What is Marginal Income?

To assume that growth is good is natural. If your company sells even another unit, that has to be a win, right? However, each additional unit requires you to spend money and effort to make or order it from your suppliers. You may need to add more equipment or more staff if you already work in capacities. You may have to reduce the price if the market is saturated, which reduces revenue for all sales.

Prepare the calculation

Suppose you’re selling $10 each handmade necklaces. You make $100, sell ten necklaces. The marginal revenue of an 11th necklace is 10 dollars in additional sales divided by a single additional necklace. This is $10.

But if the market is saturated, nobody wants to purchase another collar. To increase sales, you have dropped the price to $9. The marginal income is now negative: 11 times 9 dollars are 99 dollars, which is -$1 your marginal income. To boost revenue, you must sell at least 12 necklaces. The sales of twelve collars amount to $10.00. Split the additional $8 by two additional collars, and you only receive $4 marginal income. You can decide that sticking with 10 $10 necklaces is better than adding it to the additional work.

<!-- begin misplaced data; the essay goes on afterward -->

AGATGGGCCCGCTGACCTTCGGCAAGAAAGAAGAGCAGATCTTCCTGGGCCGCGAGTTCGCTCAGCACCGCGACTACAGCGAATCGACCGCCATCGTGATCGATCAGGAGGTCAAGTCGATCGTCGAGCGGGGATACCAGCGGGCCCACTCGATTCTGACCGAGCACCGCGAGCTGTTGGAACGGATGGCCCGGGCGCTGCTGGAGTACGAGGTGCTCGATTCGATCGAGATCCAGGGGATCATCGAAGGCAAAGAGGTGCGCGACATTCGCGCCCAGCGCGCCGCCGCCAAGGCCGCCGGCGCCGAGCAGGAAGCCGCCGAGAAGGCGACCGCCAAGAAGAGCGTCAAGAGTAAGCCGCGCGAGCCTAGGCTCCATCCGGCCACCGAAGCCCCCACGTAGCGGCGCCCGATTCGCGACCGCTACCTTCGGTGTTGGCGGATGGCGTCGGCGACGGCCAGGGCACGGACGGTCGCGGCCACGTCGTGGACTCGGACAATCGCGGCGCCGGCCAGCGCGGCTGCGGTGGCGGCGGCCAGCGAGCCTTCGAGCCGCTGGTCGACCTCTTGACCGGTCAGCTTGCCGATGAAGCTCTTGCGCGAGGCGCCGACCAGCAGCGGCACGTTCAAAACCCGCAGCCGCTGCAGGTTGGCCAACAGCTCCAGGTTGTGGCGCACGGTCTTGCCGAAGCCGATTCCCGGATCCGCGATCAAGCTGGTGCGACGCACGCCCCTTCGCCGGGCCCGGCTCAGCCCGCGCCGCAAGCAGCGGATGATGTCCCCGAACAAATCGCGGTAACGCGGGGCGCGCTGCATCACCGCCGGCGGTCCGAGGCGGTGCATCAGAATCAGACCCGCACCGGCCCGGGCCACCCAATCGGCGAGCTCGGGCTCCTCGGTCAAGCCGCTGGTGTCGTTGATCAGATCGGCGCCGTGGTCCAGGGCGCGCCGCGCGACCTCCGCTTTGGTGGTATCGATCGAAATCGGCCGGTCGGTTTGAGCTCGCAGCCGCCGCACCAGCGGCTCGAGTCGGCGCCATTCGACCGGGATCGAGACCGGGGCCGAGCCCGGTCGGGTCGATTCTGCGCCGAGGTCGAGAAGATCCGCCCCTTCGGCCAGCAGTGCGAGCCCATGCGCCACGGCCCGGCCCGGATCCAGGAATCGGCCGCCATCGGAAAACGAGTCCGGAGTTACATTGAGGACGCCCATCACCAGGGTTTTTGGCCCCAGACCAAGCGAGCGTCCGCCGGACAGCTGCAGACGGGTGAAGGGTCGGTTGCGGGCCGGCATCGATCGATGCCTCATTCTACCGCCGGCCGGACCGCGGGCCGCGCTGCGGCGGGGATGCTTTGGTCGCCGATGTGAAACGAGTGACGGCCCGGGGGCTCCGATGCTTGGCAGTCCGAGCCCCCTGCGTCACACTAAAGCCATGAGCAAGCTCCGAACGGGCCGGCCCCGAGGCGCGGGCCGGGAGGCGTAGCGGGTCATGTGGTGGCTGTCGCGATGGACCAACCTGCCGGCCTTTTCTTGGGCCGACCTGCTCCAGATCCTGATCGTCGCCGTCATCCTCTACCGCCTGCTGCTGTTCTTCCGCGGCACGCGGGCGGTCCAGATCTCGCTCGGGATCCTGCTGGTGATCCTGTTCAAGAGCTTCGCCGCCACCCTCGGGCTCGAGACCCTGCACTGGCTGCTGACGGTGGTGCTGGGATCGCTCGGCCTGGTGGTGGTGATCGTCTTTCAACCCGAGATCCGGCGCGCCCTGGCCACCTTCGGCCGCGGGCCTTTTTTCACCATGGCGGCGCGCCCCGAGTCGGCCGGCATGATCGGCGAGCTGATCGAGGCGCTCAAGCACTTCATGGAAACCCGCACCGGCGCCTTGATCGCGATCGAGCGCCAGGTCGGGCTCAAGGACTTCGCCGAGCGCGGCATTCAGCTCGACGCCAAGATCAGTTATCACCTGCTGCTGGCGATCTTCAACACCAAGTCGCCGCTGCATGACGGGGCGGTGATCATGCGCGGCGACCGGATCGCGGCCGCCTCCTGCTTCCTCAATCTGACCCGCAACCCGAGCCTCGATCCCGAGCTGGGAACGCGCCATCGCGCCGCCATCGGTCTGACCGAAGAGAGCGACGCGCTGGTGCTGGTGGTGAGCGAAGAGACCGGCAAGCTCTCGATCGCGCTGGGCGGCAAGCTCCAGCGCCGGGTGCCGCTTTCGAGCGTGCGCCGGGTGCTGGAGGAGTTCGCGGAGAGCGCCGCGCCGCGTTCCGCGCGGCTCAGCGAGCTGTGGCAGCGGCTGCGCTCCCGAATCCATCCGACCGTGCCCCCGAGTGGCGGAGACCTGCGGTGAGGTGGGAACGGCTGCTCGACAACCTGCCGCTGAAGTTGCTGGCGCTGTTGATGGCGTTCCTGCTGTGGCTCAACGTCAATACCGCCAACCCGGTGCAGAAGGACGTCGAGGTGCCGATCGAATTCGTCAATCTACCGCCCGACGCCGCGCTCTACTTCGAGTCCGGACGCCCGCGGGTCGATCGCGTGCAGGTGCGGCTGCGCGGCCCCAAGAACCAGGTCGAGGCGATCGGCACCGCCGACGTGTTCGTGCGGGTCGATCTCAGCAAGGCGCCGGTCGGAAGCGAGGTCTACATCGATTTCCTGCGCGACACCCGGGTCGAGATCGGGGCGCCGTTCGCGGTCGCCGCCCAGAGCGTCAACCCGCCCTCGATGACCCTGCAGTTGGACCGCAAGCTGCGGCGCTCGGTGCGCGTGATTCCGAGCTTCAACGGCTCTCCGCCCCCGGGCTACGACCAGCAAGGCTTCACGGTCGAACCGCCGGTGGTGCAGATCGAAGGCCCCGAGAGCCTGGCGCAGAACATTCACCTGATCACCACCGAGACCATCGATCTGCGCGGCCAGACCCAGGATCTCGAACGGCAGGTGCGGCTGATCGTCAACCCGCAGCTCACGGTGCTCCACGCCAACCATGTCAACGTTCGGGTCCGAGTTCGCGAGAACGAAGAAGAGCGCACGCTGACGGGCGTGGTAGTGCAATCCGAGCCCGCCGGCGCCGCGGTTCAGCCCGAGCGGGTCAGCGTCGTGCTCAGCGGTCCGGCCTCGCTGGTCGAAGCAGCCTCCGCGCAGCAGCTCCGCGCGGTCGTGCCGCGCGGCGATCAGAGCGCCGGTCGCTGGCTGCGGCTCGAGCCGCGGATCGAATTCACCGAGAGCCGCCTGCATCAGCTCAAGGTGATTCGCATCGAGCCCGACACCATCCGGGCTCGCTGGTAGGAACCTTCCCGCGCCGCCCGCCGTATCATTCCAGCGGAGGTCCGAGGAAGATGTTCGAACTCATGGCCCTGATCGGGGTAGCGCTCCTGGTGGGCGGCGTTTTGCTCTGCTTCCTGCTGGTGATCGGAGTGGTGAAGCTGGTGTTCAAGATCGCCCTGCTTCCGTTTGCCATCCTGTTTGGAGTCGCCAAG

What’s the cost of margins?

The only factor to consider is not price. Price. The low cost is the production side of marginal revenue – how much the additional unit will cost. The cost of increasing production will rise if you hire an employee to help build more necklaces. If you, however, start making so many collars to purchase the components in bulk, your costs can be reduced. If the marginal costs add up to more than the marginal revenue, you can afford more production. You would have to raise your sales price to remain in the black.

Competition and marginal revenue

Economists say monopolies have more time than companies on a competitive market to increase their marginal revenues. Marginal income usually amounts to the price of the product in a competitive market. Each unit added brings $15 marginal revenue if you price your units at $15 per unit.

Everyone who wants to buy it from you, if you’re the only one who makes your product. Growing sales are difficult because it is probably the price you are selling that nobody wants to. You have to reduce prices to move more units, which requires you to crush numbers to see whether the marginal income is worth it. The alternative would be to expand the new market fully.



Igor has been a trader since 2007. Currently, Igor works for several prop trading companies. He is an expert in financial niche, long-term trading, and weekly technical levels. The primary field of Igor's research is the application of machine learning in algorithmic trading. Education: Computer Engineering and Ph.D. in machine learning. Igor regularly publishes trading-related videos on the Fxigor Youtube channel. To contact Igor write on: igor@forex.in.rs

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